Let's get one thing out of the way right from the start and answer the question, "Should you use audio narration in your e-learning courses?" Ruth Clark, author of E-Learning and the Science of Instruction: Proven Guidelines for Consumers and Designers of Multimedia Learning, answers this question clearly when she recommends that you should have all speech as audio rather than as text on the screen, especially when describing a visual of some kind. Clark offers a wide variety of evidence to support this recommendation in her book, which is a must read for anyone who designs e-learning.
One of the reasons that e-learning is so successful is that it solves a problem of delivering training to audiences that are dispersed across the country and even around the world. Our workplaces have never been more global and the more global organizations are the more scalable and efficient e-learning delivery can be.
On Thursday, May 9, Mindflash hosted a webinar to discuss how Yammer uses Mindflash to conduct training. It was a very informative webinar, and I thought I would recap some of the highlights so you can learn how to use Mindflash and Yammer together to develop and deliver training in your organization. In this webinar, Yammer discusses three challenges that it needed to overcome, what they were looking for in an e-learning authoring tool, and how Yammer actually uses Mindflash to conduct training for employees and customers.
Unless you are among the fortunate learning and development leaders who does not care about tracking and reporting the training activity and results that are occurring in your organization, you likely have a beef with your learning management system (LMS) when it comes to its reporting capabilities. In fact, a recent ASTD Learning Circuits article says it best:
Services like Coursera, Venture Lab, and Udemy (to name only a few) make free on-line courses available to anyone in the world for free. What is even more incredible is that using these services, you can take a Stanford course facilitated by a Stanford professor on topics ranging widely from software programming languages to creativity. The typical course is structured over four to eight weeks with each week containing some combination of a video lecture, reading, written assignment, and/or individual or team project. There are open and facilitated discussions and participants who complete all of the activities will often receive a certificate of completion.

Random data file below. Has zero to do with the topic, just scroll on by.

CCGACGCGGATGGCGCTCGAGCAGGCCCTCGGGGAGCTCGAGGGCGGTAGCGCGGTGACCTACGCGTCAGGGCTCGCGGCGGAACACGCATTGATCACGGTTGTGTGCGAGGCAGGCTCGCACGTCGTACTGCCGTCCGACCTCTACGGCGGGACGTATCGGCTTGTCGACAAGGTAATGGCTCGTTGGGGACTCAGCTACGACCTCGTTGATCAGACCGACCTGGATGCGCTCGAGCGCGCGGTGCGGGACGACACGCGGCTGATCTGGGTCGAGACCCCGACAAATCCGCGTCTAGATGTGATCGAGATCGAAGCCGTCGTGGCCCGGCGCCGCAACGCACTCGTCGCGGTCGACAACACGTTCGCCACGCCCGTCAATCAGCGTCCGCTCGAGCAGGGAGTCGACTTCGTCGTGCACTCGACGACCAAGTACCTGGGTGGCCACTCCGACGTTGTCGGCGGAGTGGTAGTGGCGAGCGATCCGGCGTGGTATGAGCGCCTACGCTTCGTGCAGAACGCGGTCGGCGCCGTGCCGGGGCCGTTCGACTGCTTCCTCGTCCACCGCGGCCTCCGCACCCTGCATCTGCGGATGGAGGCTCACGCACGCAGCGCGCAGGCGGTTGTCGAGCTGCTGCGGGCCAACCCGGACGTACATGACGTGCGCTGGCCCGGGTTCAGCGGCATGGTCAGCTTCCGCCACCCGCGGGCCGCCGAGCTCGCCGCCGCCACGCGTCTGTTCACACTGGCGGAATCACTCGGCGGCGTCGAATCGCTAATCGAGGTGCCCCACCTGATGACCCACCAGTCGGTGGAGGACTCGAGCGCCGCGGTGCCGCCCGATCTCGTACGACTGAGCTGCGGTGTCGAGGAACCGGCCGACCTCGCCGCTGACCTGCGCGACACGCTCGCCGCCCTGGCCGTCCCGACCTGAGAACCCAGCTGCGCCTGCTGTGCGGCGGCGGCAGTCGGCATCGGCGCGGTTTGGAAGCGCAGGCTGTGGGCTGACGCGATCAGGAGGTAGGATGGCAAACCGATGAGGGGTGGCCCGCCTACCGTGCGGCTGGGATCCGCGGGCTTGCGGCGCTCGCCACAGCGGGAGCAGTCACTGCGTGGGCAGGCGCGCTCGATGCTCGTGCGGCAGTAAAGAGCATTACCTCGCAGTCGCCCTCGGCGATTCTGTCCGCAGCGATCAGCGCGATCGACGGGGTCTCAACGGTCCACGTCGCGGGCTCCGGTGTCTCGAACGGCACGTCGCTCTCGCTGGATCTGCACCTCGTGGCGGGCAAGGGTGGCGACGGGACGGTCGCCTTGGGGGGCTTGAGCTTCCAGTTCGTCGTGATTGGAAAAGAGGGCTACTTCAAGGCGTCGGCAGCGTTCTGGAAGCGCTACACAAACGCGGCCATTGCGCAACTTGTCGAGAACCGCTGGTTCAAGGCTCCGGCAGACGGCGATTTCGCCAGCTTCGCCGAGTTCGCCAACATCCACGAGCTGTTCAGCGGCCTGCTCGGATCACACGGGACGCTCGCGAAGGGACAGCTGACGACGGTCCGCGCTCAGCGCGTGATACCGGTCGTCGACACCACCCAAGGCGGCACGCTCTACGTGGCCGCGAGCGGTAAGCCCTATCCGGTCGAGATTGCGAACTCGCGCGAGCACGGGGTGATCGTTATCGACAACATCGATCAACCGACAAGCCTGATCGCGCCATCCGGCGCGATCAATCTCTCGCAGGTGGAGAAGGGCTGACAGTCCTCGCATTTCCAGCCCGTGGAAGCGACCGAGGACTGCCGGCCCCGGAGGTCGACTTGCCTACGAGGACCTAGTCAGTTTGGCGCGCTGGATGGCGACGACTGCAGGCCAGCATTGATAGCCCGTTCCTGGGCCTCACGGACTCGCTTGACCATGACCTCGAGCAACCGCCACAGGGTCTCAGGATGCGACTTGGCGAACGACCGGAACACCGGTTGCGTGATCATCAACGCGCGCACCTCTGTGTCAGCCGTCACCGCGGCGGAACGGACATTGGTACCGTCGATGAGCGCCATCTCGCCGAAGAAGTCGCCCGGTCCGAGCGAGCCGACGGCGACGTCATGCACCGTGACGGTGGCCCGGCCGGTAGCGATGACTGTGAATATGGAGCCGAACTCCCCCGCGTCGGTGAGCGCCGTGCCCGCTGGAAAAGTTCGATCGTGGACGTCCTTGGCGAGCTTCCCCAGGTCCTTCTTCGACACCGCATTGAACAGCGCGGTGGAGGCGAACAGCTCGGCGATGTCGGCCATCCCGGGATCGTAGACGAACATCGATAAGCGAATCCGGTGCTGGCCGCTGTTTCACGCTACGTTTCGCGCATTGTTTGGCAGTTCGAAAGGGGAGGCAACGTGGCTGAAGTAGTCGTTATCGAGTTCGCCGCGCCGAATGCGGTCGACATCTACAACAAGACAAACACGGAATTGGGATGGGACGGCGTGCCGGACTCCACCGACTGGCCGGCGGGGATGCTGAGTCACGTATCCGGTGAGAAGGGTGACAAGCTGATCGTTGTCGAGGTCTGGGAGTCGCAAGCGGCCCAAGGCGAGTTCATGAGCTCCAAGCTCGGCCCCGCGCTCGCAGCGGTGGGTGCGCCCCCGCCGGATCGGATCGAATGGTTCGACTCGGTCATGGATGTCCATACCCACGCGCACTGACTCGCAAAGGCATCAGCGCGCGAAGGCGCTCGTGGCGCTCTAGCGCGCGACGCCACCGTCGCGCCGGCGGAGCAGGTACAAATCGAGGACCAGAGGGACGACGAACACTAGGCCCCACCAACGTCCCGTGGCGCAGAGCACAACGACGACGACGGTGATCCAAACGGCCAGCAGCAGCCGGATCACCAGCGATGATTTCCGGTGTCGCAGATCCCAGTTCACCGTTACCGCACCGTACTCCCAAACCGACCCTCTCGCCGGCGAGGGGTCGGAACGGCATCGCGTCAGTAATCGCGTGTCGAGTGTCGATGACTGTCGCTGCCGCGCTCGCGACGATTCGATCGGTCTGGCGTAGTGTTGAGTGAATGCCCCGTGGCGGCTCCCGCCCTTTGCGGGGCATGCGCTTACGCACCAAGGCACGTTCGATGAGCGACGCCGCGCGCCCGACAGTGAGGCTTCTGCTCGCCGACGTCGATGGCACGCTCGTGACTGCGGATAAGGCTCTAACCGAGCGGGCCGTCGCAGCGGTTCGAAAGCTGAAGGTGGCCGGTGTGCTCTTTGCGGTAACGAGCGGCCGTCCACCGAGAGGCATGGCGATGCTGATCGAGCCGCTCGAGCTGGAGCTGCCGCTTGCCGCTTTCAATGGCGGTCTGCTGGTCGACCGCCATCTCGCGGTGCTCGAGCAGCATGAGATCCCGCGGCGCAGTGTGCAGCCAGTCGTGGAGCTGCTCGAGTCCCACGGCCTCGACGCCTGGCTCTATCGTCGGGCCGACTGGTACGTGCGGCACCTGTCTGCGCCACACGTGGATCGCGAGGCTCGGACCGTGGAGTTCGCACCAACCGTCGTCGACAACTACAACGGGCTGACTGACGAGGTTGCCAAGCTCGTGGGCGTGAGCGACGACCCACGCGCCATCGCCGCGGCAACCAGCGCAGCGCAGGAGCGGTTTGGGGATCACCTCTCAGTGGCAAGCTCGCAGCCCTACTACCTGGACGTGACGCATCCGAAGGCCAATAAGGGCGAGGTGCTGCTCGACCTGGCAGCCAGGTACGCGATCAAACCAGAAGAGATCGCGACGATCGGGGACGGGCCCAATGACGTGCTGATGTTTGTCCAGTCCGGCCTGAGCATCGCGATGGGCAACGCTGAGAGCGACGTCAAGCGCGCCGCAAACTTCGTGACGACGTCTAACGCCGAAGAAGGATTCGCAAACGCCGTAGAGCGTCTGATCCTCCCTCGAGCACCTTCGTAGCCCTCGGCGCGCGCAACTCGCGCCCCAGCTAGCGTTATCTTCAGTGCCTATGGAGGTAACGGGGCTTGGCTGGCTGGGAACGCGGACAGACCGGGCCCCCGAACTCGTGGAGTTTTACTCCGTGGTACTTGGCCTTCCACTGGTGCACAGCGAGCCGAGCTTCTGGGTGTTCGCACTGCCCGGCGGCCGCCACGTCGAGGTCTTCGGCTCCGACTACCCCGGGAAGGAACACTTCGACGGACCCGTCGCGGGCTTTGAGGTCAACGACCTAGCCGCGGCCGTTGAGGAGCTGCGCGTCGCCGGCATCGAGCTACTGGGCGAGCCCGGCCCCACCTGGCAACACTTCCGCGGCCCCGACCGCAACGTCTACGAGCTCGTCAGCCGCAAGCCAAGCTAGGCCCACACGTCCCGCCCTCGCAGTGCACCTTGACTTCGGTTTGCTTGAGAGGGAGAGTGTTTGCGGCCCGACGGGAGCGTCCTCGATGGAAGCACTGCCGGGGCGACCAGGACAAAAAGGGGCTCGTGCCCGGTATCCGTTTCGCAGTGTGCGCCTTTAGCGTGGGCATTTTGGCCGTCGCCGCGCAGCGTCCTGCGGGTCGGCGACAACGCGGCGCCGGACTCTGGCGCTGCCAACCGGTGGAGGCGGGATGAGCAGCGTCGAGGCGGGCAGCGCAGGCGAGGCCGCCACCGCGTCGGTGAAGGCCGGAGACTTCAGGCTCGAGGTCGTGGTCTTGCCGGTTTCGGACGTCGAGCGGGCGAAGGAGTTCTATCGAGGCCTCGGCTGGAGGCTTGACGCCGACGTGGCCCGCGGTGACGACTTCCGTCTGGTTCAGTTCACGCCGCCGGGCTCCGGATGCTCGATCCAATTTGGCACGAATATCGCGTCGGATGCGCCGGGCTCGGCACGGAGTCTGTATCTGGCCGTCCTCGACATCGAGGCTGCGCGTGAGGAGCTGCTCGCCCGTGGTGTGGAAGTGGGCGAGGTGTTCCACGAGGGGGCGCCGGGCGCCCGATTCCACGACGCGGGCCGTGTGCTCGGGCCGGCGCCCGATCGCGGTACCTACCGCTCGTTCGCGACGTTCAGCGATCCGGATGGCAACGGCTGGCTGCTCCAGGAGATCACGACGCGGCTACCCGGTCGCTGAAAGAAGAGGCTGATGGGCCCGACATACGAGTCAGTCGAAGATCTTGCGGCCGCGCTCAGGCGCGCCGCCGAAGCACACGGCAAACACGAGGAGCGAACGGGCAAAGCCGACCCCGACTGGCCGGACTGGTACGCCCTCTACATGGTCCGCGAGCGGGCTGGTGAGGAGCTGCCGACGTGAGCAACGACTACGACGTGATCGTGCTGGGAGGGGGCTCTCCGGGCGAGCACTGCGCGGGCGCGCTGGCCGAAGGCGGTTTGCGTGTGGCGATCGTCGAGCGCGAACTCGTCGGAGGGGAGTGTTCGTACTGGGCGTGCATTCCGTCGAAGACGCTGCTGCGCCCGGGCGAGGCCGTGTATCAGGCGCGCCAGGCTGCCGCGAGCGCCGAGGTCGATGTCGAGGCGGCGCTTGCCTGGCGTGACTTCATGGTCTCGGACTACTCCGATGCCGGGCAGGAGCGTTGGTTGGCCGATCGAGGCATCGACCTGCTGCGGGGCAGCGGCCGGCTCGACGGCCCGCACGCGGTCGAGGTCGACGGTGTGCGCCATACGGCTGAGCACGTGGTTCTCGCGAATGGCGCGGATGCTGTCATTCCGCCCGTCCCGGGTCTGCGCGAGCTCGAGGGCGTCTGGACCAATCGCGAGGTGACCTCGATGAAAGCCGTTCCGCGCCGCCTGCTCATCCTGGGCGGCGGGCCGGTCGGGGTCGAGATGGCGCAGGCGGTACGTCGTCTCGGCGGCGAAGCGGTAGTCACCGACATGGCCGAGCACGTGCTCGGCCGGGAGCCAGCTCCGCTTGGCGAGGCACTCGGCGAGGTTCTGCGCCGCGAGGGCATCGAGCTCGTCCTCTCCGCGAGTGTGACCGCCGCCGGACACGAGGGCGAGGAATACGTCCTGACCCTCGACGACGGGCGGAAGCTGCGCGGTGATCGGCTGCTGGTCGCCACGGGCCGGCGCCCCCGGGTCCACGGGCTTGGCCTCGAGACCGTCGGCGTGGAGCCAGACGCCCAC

We all know the cliche that when companies cut back, training is the first thing to go. The tendency for organizations to downsize training is a reality that can negatively impact career prospects in the learning and development profession. Let's face it, the economy is sluggish and while the economy is growing, it is growing at a much slower rate than most people would hope. This impacts overall job growth, affecting career prospects in the learning and development profession.
Last year, I had the opportunity to evaluate an industry certificate program with the intent of making it available to employees as a skill development program. My evaluation included completing an entire series of courses, at the end of which I received a certificate of completion. The certificate was automatically generated, and I was able to print it out as an official record that I completed the program.
Read. Click Next. Read. Click Next. Skim. Click Next. Click Next. Click Next.
Everyone is talking about blended learning, but that does not mean everyone is doing it. At the 2011 ASTD Techknowledge Conference, Allison Rossett presented results of a study that showed that most learning professionals say that the use of e-learning is important but that very few are actually implementing it. This statement makes me wonder why. My guess is that people make things more complicated than they are.
There are concepts and terms that are part of the every day life of the professionals within an industry. In order for a professional to be successful in one's craft, a thorough understanding of industry concepts and terms is a minimum requirement. e-Learning professionals have their own set of terms that are vital to know and understand. Below is a collection of some of the most important e-learning terms. My aim is that these concepts will help you do your job better and inspire you to find other terms not included here.